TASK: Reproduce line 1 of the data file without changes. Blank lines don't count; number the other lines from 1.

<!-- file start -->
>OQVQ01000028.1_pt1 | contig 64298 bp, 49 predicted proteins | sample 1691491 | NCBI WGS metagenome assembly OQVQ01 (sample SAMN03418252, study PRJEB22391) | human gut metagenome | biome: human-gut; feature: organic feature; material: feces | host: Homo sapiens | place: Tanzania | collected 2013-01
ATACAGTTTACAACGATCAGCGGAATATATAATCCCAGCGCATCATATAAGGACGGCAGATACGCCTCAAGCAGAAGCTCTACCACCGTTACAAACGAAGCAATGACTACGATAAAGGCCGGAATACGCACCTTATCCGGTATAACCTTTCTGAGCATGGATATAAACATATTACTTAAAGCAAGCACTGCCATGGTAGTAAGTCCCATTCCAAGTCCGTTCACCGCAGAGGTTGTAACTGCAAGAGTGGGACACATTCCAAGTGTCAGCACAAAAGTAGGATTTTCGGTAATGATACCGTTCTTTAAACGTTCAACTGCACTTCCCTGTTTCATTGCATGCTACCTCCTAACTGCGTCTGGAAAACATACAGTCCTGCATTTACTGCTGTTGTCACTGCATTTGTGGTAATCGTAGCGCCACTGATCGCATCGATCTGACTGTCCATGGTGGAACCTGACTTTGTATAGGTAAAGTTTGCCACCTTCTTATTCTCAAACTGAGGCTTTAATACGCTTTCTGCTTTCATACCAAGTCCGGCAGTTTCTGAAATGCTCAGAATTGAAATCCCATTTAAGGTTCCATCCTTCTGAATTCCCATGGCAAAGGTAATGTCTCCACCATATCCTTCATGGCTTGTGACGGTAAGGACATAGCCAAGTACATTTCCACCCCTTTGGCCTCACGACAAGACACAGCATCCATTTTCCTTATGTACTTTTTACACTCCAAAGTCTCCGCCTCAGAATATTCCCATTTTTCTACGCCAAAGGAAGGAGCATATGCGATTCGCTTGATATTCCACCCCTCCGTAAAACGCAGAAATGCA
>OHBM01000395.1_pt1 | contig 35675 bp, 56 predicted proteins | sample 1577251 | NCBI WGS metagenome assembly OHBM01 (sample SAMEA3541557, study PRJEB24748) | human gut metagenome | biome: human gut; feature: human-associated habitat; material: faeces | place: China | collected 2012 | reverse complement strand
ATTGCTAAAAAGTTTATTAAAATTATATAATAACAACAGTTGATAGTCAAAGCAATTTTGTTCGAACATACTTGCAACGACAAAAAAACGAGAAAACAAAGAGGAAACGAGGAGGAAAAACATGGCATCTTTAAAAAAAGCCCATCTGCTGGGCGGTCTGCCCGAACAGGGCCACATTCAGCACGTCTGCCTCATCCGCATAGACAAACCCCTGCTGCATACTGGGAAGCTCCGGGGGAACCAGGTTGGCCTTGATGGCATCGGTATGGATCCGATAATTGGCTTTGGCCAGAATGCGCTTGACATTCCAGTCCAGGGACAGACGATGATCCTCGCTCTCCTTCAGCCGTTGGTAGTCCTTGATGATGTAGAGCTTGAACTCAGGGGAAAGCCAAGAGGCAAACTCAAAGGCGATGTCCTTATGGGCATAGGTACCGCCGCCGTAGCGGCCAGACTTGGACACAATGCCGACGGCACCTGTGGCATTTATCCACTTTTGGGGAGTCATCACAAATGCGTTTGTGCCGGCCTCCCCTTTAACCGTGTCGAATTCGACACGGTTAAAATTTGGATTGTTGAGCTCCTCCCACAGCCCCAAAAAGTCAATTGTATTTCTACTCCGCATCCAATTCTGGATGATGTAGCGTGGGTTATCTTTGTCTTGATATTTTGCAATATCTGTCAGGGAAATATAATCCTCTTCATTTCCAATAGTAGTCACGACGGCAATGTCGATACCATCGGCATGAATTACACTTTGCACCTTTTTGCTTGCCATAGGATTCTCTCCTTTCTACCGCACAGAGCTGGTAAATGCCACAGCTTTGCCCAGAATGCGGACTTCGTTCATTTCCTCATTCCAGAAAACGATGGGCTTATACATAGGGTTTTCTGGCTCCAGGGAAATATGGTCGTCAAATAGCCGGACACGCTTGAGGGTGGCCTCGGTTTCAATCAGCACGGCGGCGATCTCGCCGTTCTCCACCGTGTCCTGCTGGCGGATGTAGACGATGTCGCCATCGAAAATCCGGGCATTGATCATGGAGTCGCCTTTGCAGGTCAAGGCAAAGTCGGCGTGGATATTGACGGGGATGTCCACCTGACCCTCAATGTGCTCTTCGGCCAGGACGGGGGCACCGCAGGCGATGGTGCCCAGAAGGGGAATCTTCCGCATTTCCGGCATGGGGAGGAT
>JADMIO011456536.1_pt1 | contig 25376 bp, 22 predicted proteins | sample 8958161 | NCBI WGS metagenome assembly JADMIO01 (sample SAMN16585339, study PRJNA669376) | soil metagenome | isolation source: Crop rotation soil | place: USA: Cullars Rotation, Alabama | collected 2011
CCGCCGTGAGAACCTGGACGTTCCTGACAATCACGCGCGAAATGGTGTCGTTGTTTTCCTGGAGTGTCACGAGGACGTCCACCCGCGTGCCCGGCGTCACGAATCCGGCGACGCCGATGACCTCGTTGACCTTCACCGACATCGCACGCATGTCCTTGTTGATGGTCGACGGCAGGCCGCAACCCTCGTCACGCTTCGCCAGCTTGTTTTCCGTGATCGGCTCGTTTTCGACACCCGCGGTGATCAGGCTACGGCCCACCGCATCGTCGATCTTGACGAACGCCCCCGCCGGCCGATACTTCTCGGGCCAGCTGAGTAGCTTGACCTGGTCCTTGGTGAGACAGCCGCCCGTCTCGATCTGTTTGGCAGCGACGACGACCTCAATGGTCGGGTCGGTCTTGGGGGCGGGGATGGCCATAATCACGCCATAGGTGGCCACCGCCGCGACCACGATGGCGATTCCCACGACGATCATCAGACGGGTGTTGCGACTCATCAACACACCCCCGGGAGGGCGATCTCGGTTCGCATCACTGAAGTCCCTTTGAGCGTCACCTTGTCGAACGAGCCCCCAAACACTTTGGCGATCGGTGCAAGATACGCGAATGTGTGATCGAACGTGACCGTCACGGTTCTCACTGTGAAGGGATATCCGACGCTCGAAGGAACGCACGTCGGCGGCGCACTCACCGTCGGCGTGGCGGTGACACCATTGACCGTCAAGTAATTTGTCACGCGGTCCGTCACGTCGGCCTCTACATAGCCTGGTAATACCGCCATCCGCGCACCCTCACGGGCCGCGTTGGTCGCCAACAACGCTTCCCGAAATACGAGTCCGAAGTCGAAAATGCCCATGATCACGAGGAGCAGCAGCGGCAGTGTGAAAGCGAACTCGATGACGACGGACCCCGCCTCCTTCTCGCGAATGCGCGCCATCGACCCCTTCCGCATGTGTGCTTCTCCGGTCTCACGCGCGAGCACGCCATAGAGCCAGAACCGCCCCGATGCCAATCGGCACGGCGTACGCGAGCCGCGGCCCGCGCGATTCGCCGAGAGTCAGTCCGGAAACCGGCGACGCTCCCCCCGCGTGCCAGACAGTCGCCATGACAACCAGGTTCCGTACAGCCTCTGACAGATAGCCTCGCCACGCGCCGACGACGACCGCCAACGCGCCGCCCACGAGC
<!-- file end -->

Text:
>OQVQ01000028.1_pt1 | contig 64298 bp, 49 predicted proteins | sample 1691491 | NCBI WGS metagenome assembly OQVQ01 (sample SAMN03418252, study PRJEB22391) | human gut metagenome | biome: human-gut; feature: organic feature; material: feces | host: Homo sapiens | place: Tanzania | collected 2013-01